How to Design a Landing Page That Sends Conversions Skyrocketing

Jessica is a Google Analytics and Google Ads certified Digital Video Specialist at WebFX. She has created over 50 videos for the WebFX YouTube channel (youtube.com/webfx) in the last year. Jessica specializes in video marketing and also loves content marketing, SEO, social media marketing, and many other aspects of digital marketing. When she's not creating videos, Jessica enjoys listening to music, reading, writing, and watching movies.

In this video, Jaci from the WebFX Interactive team has six tips on how to design a landing page that rakes in some major dough. 

Transcript: 

Great landing page design can take your business from a sales slump to an explosion of new customers. I’m here to give you six tips on how to design a landing page that converts, so you can see more leads, sales, and revenue. 

I also have some real-world examples to share, so you have a more concrete idea of what each tip looks like in action. 

Let’s get started with tip number one!

1. Match your landing page to your ad, email, or other content

How would you feel if you went to a scarf store only to discover that they actually sell hats? I would definitely be confused, and maybe a little frustrated. That’s the same feeling people would have if your landing page was completely unrelated to the ad someone clicked on.

If you have an ad or send an email about your scarf sale and the link sends people to a page with all of the clothing you sell, you’re probably not going to get the boost in scarf sales you hoped for.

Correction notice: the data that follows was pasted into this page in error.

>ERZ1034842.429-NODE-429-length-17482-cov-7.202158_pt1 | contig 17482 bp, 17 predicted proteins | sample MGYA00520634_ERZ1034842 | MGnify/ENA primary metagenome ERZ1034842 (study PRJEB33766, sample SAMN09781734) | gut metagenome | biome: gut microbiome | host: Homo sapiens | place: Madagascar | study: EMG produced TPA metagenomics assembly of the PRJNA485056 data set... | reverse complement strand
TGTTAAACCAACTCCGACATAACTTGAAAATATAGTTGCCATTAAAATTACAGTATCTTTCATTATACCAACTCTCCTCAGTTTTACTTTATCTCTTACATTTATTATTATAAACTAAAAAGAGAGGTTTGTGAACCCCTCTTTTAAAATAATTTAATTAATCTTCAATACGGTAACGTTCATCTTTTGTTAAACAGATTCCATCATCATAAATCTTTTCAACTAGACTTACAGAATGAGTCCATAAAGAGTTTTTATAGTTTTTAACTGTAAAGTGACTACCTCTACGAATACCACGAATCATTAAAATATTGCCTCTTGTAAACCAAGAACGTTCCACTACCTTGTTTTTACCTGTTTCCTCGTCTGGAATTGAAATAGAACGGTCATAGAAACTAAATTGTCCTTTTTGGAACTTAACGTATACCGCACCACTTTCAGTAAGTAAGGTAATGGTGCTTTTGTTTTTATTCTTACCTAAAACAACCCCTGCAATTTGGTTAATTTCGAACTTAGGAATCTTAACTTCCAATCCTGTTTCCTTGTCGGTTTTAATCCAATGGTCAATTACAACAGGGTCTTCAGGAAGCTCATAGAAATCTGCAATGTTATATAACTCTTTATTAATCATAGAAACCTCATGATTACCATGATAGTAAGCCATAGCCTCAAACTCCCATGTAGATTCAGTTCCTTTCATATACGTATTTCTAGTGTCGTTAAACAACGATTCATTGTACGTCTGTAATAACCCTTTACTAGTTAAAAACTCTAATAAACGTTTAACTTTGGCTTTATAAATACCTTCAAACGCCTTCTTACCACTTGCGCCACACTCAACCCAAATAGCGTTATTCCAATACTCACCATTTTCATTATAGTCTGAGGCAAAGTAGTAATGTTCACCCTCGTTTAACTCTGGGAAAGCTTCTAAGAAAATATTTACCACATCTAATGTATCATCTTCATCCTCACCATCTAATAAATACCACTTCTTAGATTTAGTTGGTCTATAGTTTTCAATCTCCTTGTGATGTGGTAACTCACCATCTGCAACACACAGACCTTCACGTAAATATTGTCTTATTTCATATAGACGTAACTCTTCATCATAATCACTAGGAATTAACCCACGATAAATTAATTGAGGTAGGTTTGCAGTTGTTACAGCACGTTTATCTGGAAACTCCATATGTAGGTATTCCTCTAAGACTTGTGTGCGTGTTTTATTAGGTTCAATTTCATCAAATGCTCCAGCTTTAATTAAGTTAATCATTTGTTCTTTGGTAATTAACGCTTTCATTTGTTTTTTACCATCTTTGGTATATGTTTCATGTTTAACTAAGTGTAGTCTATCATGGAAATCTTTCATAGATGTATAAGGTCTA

The same goes for the calls-to-action. If your ad, email, or other content is focused on getting people to make a purchase, the landing page should be a place where people can buy something. If you want people to contact you from your ad, your landing page should include a form or information that tells people how to get in touch.

In this Facebook ad from Pantene, the company is trying to increase sales of its product at Costco and links from the ad to a Costco page where someone can make a purchase. 

A Facebook ad and landing page for Pantene products sold at Costco

It’s clear, simple, and cohesive.   

2. Include one call-to-action (CTA)

You don’t want to give your audience too many options on your website landing page. Choose one call to action and stick with it. That way, you can put more focus on getting people to do one thing, rather than splitting their attention and hurting the effectiveness of your messaging and design.

This Wistia landing page does a great job of keeping things short and sweet. It wants the user to take one action: Get in touch. 

A landing page for Wistia

Everything on the page is geared toward that one action. 

3. Write great copy

To design landing pages that convert, you need to give people a reason to convert — and make it easy, of course

Your copy plays a big role in convincing people to give you their information (or their money). 

First, make sure you tell people what they’re getting into. Whether it’s an online course or an email newsletter, people should have an understanding of what you’re offering from your landing page design. 

Second, identify and use a value proposition. Basically, ask yourself what makes your business stand out among your competitors. How do your products or services make people’s lives better? 

Do you offer something for free? Is your consultation process quick and easy? 

Ahrefs provides a robust digital marketing tool for marketers of all skill levels. An ad promoting their free tools takes people to a landing page full of great copy.

An ad and landing page for Ahrefs

Their big headline tells you that the page has free SEO tools, and clearly labeled links take you to each tool they feature. For the value, Ahrefs tells you that you can improve your ranking and get more traffic for free.